Thursday, January 29, 2004

have they moved Burlington?

My mother and I have eaten too much chocolate (the crisper drawer in the refrigerator is stuffed to the brim, no lie) and we are getting loopy in the living room. I'm on her computer checking my web mail every three or four minutes for News From Home, and she's on my computer playing Spider Solitaire. I'd left a game open and gotten up to do something, she saw it and sat down, and we've been here like this for. oh, I dunno, four or five hours now. It's a good thing I'm not compulsive, she says.

I don't know where to start. There's my last night in SF, how beautiful and sad and intense it was; being with my friends in the small, Chinese-red Rite Spot Cafe listening to Mark Growden push sex out through his accordion and drinking sparkling water because I wanted to stay sharp, stay present, stay awake as long as I could. One by one as my friends left they would motion me to follow them outside and I would snag my coat and go out to receive things: spools of yarn one friend's departing roommate had left in a closet; a lunch bag with a candy bar, a black votive candle, and a bar of lemon verbena soap; my first Growden CD.

One unexpected and welcome gift was ArchitectX's, and it was a list of things for me to remember while I was gone. I won't share it all, other than the line "I cannot fail." I cried for the third time that day, and he gave me his handkerchief. How many men his age actually carry two cloth handkerchiefs? I went back inside and Growden was singing "Fuck Boy" to Snufkina, who I thought was turning a little red where her collar rode low on her back; she was wearing her furry hat with the ears and he was growling "kitty ears" at her between verses. She and Spark were giggling together and I was happy, sitting behind them, watching the candles burn down. And occasionally snaking forward to filch one of the foil-wrapped chocolate Hanukkah coins Spark had laid out on the table between them.

I've lived in San Francisco for almost thirteen years now, but it has never felt as much like home as it did at that moment.

The flight to Detroit occurred much the same way all my trips do, in a state of suspended lunacy. I usually stay up all night before I fly, packing. This time I was packed in advance, so instead I wrote that weird long entry about light and skin flakes. Then I repacked, just for what the hell, and took a cab through the rain and darkness to the BART station. By the time I got through the supervised strip-tease they call Security (I was giggling madly as the man next to me and I put our belts back on together) I was totally punchy and feeling no pain.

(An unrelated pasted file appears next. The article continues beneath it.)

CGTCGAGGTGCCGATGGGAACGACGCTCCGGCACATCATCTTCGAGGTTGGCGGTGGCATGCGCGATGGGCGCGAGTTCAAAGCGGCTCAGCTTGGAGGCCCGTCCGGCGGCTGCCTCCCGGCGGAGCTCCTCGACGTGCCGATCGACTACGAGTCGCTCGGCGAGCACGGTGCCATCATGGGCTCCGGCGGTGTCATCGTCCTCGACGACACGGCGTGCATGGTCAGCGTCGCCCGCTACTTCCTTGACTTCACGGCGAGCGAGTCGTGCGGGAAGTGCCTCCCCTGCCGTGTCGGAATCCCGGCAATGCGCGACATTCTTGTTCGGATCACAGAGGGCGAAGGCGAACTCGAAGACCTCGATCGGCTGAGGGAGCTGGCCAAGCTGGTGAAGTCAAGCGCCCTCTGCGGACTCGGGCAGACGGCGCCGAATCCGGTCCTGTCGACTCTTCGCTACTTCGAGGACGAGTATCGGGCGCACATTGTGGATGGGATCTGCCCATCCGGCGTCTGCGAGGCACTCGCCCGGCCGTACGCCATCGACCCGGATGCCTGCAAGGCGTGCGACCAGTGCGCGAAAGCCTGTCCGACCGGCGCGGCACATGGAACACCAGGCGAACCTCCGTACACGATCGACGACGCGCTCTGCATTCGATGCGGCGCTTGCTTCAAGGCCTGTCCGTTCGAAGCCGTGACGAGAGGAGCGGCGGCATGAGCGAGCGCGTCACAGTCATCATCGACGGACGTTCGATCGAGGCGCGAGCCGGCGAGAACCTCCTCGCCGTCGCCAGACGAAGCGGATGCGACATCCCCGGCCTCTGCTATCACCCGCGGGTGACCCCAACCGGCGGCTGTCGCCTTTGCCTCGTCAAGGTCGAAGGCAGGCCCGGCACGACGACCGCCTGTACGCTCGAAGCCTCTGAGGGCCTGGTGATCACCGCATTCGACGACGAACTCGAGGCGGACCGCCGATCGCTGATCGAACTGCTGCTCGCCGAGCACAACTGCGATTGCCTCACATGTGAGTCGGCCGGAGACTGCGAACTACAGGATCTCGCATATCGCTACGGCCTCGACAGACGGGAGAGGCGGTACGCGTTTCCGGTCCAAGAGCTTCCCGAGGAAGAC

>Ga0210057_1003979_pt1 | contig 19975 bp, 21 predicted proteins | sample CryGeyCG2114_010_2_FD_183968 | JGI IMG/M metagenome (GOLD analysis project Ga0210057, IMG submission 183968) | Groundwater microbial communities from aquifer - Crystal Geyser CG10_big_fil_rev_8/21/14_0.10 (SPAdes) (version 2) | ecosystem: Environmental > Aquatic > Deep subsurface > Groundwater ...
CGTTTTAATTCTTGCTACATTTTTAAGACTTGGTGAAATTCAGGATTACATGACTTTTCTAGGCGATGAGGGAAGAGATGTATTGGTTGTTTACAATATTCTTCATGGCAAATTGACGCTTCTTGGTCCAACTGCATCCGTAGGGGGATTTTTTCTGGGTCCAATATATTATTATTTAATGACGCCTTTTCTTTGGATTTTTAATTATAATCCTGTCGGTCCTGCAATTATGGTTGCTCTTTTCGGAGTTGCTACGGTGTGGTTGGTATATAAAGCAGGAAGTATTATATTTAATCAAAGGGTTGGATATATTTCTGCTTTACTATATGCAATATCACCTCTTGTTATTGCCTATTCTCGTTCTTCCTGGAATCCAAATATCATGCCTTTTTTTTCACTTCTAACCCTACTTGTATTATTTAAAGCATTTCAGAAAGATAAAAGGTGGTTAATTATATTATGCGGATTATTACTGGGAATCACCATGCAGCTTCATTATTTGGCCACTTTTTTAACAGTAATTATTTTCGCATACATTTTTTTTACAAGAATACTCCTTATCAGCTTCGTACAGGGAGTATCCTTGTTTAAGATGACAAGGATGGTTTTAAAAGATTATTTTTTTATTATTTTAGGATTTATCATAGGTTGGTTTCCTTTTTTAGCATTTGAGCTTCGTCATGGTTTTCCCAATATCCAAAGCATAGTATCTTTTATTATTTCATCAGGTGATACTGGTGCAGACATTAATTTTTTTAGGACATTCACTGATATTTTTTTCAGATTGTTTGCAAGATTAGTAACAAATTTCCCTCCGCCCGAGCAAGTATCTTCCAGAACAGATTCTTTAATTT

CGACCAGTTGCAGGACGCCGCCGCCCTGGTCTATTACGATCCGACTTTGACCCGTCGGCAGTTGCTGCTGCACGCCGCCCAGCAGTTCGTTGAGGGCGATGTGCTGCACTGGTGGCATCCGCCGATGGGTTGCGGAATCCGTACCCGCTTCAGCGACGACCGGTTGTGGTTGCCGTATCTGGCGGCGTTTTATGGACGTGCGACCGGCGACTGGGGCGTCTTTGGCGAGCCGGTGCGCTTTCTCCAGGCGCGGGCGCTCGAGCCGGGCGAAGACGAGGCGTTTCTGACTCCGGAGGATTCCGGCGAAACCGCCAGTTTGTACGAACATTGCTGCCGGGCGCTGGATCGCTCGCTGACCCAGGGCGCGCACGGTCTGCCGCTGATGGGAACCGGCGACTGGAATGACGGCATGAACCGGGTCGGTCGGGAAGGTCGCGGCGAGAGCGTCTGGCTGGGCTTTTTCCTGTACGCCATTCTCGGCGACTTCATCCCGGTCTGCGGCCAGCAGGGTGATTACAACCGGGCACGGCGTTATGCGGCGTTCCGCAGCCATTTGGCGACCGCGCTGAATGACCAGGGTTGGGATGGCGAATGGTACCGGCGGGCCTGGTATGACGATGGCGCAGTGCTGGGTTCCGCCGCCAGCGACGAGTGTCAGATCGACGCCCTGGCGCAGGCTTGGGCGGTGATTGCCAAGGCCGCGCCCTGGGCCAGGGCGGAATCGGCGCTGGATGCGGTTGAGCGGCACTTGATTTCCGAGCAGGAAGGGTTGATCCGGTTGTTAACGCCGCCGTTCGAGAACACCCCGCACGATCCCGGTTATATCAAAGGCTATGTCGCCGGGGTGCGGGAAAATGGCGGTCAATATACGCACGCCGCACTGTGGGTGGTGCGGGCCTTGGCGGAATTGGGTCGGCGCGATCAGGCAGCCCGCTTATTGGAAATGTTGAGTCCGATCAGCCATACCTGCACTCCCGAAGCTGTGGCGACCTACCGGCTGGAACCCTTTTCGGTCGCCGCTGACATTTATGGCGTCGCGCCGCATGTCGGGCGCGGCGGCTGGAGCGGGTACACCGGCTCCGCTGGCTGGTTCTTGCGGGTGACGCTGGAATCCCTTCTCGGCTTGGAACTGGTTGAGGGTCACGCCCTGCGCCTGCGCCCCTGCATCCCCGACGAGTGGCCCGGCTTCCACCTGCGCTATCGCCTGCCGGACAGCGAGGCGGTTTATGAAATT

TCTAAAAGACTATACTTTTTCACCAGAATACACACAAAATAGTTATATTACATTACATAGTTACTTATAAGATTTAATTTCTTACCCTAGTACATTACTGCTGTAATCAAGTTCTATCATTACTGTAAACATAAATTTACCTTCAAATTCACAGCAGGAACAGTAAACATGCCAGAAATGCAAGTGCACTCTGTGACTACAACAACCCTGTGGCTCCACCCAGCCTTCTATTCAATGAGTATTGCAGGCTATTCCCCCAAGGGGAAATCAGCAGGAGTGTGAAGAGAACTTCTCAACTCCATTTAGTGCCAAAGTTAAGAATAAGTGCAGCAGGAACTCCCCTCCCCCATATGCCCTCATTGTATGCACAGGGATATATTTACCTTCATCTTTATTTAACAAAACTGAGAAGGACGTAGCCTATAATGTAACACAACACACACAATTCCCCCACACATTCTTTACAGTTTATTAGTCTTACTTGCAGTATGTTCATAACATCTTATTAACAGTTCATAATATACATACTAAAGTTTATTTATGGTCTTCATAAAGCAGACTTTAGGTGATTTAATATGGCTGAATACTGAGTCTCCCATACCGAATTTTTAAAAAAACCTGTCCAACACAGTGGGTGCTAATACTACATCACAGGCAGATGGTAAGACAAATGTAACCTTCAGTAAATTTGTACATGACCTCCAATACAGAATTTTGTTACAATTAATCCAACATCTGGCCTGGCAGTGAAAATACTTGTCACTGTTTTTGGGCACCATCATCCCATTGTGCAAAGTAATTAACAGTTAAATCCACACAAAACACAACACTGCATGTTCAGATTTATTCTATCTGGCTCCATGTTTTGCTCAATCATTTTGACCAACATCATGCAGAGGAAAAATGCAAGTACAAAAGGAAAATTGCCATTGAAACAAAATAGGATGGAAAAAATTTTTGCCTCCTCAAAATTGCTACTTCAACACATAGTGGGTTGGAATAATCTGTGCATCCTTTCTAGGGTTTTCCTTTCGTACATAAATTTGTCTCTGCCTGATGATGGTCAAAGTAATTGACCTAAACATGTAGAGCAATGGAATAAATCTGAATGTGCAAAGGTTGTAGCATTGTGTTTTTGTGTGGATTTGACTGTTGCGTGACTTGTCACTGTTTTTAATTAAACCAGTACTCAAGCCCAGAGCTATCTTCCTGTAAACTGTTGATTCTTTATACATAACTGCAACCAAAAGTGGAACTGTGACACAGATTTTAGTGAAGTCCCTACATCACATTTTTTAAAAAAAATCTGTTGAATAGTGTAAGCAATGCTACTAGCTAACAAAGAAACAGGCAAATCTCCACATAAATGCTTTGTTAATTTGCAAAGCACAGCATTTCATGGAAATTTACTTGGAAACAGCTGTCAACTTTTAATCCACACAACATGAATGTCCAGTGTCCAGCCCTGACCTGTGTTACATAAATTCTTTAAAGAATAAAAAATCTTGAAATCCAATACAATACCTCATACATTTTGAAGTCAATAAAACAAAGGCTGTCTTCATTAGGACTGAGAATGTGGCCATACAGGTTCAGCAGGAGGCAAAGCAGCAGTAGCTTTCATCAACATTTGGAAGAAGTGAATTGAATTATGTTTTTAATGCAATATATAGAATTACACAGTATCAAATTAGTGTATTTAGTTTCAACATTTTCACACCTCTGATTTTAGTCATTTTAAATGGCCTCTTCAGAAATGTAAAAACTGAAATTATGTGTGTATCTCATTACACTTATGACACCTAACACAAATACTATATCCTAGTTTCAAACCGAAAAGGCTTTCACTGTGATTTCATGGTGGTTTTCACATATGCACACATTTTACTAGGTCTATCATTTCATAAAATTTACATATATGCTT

Coming down to O'Hare, I suddenly had an idea of what it must feel like to be native to California, or some other temperate clime. Looking at the neat white squares and circles and oblongs, I couldn't figure out what I was seeing. Remember that I generally visit my folks in the summer or fall; I haven't seen so much snow in at least four years. Longer. Holy Toledo, I thought--and please don't ask why I've been cursing like the Boy Wonder lately, I'm not sure either--that's snow! And those black sticking-up things, those are trees! Wow!

Being here is like living outside of time. All day I've sat in a heavily heated apartment. Everywhere I look there's a box with a sleeping cat in it. At 5:30 this morning I woke up to my father lighting a cigarette in the dining nook (can't smoke in the bedroom, where all the oxygen machines and tanks lurk) and we sat looking out at the snow, talking about the Sumerians and how to make a rubber stamp out of an eraser. Now my mother and I sit up late and crack each other up. The smallest cat moves from lap to lap, complaining because we squirm around too much.

I have with me some of the things I was given--the soap, the CD, a jar of homemade body scrub. The candy bar is of course a memory. And things I was lent--a handkerchief, a book on Kabbalah (yes, interested party, I did end up bringing one of your books with me.) And I think of how good it is to have friends that are family.

You may be a moron, Mom and I joke to each other as I read her the instructions for printing out a coupon from a site touting a new kind of cigarette ("Make sure your printer is on. Make sure there is paper in your printer,") but we will still sell you our cigarettes. I can't explain why this is funny, except that we still laugh about an incident where I essentially made Mom stick a York peppermint patty up her nose the wrong way on an airplane about fifteen years ago. It absolutely does not translate. It is the language she and I have had since I was small enough to ride in a Snugli and puke quietly down her back in the Petites department at Marshall Field's. Thirty-some years of my dad watching indulgently as we gasp for air and try to psych the other one out into laughing again.

It's also good to have family who are friends. I'm glad I got old enough to appreciate that.